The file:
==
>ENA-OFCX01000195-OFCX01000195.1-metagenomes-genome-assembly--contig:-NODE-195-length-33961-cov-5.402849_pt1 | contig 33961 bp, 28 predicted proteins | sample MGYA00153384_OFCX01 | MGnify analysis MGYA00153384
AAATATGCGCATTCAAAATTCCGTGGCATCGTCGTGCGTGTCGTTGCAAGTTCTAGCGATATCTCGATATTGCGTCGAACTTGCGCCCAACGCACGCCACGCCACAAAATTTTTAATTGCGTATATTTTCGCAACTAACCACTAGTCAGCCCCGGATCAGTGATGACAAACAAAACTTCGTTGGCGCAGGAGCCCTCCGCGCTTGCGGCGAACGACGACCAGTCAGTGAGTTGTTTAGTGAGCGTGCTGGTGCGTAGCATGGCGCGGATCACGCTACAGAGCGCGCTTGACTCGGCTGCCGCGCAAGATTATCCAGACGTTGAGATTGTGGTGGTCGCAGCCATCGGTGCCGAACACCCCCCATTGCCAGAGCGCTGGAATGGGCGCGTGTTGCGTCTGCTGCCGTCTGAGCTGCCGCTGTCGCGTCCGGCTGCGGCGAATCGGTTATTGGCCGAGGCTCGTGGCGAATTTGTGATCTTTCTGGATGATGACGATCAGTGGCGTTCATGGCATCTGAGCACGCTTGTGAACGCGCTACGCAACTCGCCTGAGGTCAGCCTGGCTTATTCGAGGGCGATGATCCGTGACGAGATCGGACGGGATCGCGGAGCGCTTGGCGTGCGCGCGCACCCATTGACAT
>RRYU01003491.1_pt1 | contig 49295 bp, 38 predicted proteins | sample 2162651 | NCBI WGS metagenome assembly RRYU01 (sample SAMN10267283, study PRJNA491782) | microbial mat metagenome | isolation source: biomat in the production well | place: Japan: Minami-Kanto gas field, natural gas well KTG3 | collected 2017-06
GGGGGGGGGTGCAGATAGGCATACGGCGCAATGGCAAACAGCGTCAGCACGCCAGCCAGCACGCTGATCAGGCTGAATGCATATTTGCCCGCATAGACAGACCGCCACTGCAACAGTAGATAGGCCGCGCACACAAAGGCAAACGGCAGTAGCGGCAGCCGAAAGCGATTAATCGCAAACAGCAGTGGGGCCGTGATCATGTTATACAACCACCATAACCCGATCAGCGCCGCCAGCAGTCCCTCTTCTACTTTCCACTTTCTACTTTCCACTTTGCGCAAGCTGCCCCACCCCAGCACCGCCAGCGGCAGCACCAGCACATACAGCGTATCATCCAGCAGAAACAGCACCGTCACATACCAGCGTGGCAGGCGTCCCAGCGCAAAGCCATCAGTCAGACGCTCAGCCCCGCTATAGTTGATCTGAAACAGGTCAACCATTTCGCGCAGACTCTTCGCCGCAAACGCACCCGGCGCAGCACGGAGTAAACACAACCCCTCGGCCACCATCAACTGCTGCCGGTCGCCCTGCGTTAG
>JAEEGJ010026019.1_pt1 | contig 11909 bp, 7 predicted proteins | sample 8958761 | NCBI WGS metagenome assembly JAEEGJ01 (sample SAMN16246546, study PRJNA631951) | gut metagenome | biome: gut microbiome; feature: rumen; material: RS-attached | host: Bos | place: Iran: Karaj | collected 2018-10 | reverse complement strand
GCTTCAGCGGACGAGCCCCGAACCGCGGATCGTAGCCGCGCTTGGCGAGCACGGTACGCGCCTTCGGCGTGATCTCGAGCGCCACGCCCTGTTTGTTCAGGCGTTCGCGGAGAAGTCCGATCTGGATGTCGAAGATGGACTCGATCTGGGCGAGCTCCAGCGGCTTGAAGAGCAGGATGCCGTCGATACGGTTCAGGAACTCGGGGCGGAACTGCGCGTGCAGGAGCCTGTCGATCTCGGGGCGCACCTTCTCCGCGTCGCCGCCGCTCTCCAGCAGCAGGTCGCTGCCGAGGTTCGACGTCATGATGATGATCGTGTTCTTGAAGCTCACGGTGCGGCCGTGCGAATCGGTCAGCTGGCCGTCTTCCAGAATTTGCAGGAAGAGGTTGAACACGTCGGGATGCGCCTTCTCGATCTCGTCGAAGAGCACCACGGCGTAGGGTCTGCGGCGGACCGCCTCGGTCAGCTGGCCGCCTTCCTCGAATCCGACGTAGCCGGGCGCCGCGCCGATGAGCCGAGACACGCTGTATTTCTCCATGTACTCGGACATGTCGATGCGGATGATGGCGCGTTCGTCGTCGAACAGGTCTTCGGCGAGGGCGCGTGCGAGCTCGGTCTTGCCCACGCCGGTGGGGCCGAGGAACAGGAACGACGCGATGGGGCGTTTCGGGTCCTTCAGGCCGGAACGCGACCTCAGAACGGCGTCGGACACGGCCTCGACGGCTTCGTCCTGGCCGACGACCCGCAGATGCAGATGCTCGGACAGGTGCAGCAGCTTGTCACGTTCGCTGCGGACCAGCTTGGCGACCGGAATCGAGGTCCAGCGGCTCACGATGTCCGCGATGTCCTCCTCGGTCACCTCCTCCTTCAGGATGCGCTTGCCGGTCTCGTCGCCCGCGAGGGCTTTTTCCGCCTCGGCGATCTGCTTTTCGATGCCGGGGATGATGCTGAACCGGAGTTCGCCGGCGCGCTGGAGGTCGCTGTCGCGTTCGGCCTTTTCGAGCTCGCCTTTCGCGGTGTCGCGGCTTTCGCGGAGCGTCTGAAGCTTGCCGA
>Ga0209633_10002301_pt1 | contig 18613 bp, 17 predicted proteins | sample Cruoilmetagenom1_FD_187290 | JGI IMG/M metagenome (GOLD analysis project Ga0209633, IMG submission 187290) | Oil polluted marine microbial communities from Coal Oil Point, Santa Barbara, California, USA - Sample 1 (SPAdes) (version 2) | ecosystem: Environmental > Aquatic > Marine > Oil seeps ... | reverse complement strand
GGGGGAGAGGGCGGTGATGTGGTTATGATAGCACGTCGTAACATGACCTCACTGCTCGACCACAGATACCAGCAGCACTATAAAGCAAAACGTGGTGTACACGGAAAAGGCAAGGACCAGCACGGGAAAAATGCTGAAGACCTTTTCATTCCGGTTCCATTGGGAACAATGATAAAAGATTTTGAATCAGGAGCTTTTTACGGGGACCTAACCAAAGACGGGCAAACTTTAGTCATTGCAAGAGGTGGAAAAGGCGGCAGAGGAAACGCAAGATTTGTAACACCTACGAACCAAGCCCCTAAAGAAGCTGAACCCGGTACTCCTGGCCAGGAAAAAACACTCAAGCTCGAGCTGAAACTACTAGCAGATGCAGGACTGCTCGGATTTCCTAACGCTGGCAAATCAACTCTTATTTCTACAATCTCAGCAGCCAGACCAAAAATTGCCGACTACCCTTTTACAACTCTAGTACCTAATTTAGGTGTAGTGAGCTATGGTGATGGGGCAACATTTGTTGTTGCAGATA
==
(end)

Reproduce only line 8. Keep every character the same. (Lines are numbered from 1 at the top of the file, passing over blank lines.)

GGGGGAGAGGGCGGTGATGTGGTTATGATAGCACGTCGTAACATGACCTCACTGCTCGACCACAGATACCAGCAGCACTATAAAGCAAAACGTGGTGTACACGGAAAAGGCAAGGACCAGCACGGGAAAAATGCTGAAGACCTTTTCATTCCGGTTCCATTGGGAACAATGATAAAAGATTTTGAATCAGGAGCTTTTTACGGGGACCTAACCAAAGACGGGCAAACTTTAGTCATTGCAAGAGGTGGAAAAGGCGGCAGAGGAAACGCAAGATTTGTAACACCTACGAACCAAGCCCCTAAAGAAGCTGAACCCGGTACTCCTGGCCAGGAAAAAACACTCAAGCTCGAGCTGAAACTACTAGCAGATGCAGGACTGCTCGGATTTCCTAACGCTGGCAAATCAACTCTTATTTCTACAATCTCAGCAGCCAGACCAAAAATTGCCGACTACCCTTTTACAACTCTAGTACCTAATTTAGGTGTAGTGAGCTATGGTGATGGGGCAACATTTGTTGTTGCAGATA